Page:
Reservations were required on the final day of service at Pots N Hands in Morris, Manitoba. When the diner served its last meals on April 13, locals in the town of 1,800 packed into the restaurant’s red vinyl booths and left bouquets of flowers and bottles of wine on the counter. Around noon, as co-owner Matt Rietze circled the restaurant offering hugs to loyal customers and asking how was the special—chicken salad with almonds and apple—three young guests arrived in bright clothing with fuzzy, rainbow-coloured tails attached to their waistbands.
It was a sign of support for Rietze and his partner Dave Claringbould, a gay couple who have shut down their restaurant after just five months because of homophobia. Initially, Pots N Hands was so popular that it had to turn away customers on busy nights, a rarity for a rural area. Some residents knew the owners were gay and didn’t mind, but as word spread around town, a whisper campaign began to derail the business. Regulars cancelled standing reservations, and Rietze and Claringbould became the targets of homophobic slurs. People would call for large reservations, then never show. One customer even asked if they could “catch something” off a plate.
The story blossomed into international news when a piece in the Winnipeg Free Press was picked up by the National Post, CBC, CTV, Gawker, and dozens of gay blogs (it was even translated into Chinese on SingTao Daily, a Chinese-Canadian website). Many reports painted Morris as a place of intolerance, the dust having not yet settled on the town’s last controversy: an editorial likening Aboriginals to terrorists, published in January by the now-defunct Morris Mirror. Then there was the story of Evan Wiens, an openly gay student in nearby Steinbach, who fought a public battle in March to start a gay-straight alliance at his high school, in order to curb the bullying he was facing.
I grew up in Carman, just seventy kilometres northwest of Morris, a place where being gay is trying and complicated. Small differences are glaring in the light of homogeneity, and sexual variances are colossal in a community with twelve churches and just one bar. Having left Carman for a larger city at seventeen, I was impressed to learn that Rietze and Claringbould had the tenacity to set up shop in Morris. Like others, I’m frustrated they feel they’ve been run off.
Morris is a town rooted in Mennonite history, where the gay vote can be counted on just one hand, with two fingers in the closet. But what’s missing in the news about Pots N Hands is that Morris wants to be tolerant. When the local government heard the diner was closing, it set up a lunch there as a symbolic gesture. “[We] support our local businesses regardless of race, belief, and/or sexual orientation (which really should go without saying),” mayor Gavin van der Linde announced, to no apparent political gain, on April 10.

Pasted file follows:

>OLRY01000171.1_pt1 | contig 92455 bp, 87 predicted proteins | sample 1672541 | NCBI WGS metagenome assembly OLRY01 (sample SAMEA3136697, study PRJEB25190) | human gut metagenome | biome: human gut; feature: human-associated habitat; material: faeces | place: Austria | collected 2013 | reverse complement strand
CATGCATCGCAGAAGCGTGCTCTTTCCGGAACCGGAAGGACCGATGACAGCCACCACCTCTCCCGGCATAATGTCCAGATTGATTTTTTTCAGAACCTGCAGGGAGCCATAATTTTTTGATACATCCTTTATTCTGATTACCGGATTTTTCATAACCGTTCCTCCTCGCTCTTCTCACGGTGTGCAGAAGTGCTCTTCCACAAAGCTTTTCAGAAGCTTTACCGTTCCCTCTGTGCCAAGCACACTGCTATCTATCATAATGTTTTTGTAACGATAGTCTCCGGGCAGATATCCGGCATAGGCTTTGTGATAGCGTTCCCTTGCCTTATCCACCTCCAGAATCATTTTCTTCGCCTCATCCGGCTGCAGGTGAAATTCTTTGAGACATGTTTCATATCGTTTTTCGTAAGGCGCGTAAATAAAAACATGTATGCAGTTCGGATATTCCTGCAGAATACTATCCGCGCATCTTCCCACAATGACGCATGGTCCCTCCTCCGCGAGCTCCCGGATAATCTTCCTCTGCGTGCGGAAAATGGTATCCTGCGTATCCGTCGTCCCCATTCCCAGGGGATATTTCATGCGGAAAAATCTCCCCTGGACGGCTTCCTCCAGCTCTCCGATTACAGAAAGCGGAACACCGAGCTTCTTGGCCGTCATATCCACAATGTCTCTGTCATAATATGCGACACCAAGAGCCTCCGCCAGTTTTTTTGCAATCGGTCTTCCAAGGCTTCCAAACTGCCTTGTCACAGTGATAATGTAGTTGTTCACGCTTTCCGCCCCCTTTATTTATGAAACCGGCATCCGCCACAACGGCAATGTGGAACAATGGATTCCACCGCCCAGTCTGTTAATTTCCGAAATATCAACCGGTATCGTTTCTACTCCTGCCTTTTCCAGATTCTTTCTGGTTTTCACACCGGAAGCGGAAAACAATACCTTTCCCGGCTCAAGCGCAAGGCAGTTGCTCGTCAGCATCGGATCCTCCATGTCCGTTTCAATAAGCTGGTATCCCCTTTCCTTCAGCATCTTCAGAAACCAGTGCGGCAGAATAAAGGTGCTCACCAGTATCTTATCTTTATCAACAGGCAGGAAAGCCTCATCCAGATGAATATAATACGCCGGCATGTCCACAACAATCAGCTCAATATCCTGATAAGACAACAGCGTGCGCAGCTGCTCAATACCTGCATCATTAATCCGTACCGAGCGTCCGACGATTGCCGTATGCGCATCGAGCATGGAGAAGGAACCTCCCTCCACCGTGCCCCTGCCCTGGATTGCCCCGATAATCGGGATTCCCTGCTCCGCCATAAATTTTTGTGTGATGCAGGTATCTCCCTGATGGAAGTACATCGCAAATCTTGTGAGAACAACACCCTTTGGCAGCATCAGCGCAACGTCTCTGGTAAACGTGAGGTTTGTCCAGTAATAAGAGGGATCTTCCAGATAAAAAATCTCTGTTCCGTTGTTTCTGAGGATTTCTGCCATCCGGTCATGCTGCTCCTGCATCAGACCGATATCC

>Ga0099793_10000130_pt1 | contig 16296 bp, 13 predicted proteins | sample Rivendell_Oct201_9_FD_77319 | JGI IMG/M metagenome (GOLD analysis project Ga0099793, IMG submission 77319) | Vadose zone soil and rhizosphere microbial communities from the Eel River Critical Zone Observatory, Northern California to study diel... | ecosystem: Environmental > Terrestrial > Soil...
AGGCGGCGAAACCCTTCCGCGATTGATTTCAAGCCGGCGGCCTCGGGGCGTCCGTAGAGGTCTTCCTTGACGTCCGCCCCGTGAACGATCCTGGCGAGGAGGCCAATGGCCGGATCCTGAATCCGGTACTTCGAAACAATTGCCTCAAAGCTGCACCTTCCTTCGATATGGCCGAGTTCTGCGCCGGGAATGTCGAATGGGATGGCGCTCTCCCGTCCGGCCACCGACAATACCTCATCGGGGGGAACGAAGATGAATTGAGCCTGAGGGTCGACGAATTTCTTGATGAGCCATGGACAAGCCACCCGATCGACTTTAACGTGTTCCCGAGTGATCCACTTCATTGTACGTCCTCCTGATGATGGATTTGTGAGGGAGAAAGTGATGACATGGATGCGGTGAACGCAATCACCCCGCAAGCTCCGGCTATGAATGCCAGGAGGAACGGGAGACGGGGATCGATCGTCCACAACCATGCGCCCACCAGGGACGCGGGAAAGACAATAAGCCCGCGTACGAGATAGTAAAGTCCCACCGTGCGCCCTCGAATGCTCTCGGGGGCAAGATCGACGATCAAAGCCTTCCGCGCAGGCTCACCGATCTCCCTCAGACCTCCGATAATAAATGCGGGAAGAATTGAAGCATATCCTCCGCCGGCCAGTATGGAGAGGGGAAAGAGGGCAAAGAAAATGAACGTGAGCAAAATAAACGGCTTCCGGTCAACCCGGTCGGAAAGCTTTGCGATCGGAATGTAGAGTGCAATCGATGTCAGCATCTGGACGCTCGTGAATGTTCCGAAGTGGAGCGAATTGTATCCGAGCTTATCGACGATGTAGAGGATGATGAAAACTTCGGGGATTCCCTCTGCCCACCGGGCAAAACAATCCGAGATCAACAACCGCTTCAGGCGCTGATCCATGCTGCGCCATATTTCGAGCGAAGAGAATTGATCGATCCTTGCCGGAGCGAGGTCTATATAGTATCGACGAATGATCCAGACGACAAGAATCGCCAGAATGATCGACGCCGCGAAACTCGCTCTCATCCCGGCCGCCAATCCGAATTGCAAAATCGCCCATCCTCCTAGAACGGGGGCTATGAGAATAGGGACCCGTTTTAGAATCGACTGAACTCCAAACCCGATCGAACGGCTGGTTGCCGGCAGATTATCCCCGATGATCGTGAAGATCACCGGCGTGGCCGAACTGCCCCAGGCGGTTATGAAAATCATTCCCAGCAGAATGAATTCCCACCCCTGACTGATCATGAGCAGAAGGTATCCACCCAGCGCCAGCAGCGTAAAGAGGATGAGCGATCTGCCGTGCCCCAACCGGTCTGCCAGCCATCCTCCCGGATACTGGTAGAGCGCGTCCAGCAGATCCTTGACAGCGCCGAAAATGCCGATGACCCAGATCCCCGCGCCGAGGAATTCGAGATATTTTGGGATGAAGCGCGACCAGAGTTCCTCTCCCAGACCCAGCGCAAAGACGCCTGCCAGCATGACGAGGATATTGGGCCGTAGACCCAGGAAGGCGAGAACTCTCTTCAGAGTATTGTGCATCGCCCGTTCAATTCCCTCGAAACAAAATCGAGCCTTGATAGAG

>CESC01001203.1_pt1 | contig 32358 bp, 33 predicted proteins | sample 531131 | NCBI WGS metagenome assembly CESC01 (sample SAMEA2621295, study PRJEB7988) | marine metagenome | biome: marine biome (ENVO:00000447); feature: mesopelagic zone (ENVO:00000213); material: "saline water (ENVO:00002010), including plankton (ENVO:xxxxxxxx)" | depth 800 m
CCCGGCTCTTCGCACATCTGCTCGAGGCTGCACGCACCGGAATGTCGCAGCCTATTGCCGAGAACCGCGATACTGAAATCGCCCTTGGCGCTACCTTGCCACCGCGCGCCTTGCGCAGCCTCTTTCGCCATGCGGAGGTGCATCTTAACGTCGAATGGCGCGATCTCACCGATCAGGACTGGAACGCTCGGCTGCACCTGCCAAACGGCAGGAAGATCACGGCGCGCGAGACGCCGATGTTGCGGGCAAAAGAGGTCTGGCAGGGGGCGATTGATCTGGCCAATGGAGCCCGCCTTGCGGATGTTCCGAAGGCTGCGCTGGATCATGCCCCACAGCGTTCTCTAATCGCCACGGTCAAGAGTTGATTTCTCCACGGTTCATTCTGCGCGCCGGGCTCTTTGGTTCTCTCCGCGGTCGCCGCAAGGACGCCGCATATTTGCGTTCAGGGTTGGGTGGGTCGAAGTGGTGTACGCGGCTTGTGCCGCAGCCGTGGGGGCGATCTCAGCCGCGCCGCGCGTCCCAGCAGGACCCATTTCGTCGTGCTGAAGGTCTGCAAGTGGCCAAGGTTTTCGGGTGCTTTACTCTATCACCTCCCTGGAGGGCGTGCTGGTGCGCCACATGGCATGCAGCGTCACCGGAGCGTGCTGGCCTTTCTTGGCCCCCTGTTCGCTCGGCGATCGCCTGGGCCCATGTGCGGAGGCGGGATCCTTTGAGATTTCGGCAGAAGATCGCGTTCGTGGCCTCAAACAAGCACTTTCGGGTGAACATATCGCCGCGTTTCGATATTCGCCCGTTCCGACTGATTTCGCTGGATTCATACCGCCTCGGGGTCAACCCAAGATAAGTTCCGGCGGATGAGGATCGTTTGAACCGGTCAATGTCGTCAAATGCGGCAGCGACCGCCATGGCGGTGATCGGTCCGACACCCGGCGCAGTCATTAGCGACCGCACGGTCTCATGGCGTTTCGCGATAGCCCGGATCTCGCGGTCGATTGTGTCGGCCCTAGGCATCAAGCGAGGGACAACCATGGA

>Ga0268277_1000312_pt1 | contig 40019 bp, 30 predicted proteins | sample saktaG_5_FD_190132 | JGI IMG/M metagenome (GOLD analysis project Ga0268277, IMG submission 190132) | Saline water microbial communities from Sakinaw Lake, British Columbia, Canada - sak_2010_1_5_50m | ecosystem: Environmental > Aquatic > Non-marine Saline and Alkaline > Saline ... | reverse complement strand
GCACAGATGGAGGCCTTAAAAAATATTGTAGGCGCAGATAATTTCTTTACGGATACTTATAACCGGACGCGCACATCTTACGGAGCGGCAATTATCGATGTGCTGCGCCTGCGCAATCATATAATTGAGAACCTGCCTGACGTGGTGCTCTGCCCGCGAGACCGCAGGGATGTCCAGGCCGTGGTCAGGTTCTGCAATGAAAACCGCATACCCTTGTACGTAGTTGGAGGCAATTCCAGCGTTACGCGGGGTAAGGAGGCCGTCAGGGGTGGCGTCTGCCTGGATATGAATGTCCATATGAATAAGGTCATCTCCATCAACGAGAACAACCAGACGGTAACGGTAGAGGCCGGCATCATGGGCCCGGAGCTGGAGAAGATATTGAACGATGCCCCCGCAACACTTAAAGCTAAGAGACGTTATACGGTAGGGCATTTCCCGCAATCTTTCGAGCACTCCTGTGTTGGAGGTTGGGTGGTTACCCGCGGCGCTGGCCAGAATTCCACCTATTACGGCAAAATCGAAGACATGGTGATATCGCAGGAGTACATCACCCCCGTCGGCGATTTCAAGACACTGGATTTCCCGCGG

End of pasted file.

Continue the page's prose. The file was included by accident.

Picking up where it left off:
“We got to the point where we realized it was important for us to make a public statement as to where we stood as a council, hoping that would reflect on our community,” the mayor later explains to me by phone. “We don’t pretend to speak for everybody, but we’re elected representatives who have an active voice.”
When I came out after leaving Carman, my friend Josh called and said he was happy for me, and wished he’d had the courage to ask me himself. Another, Brock, saw me during Christmas vacation, and said it didn’t matter, that we’d always be friends. My sister’s friend Leigh then pulled me aside, saying she’d heard I had a boyfriend, and that she couldn’t be happier for me.
Small towns are filled with people like these. So too are they filled with ignorance, which exists everywhere. (In Winnipeg, a gay man named Chris McNally woke on Easter Sunday to find the word “HOMO” spray-painted on his home. And this coming summer, Toronto’s mayor will likely refuse—again—to attend the local, world-famous Pride parade.) The difference, as van der Linde made clear, is that ignorance lays latent in rural areas, where most people are conservative and white, until a scandal like this makes opinions apparent.
If there’s a silver lining from the months he’s now spent defending his town, van der Linde says it’s that people have had to confront diversity. “I hope a conversation has opened up, and that people will know we’ve taken a stand. I think the standard has been set and people know it was unacceptable. That, in the long run, will have a positive effect on our town,” he tells me.
Indeed, it’s only when intolerance is confronted that change can take place. And so the least likely support for Rietze and Claringbould came from George Ifantis, the owner of George’s Burgers and Subs. When the news about Pots N Hands’ predicament broke, the Canadian Press quoted Ifantis insinuating that people in Morris were suspicious of the men because of their sexuality. “A lot of people don’t like it. You don’t know what they’re doing in the kitchen,” he said. Those words, however, prompted a lot of other people to stop eating at his restaurant.
Before the lights went out at Pots N Hands, Ifantis paid a visit. He entered the crowded diner, took a seat at the counter, and waited for Claringbould to come out of the kitchen. Ifantis offered an apology, which was accepted. Reitz later called a radio station to say that he and Claringbould both forgive Ifantis, and to ask listeners not to boycott the man’s business.
Perhaps the apology was in vain, a shallow effort to avoid being cast as a villain. Then again, maybe Ifantis actually meant it. That’s not what’s important, though. What matters is that Morris becomes known as a place where the public enemy is not homosexuality, but homophobia.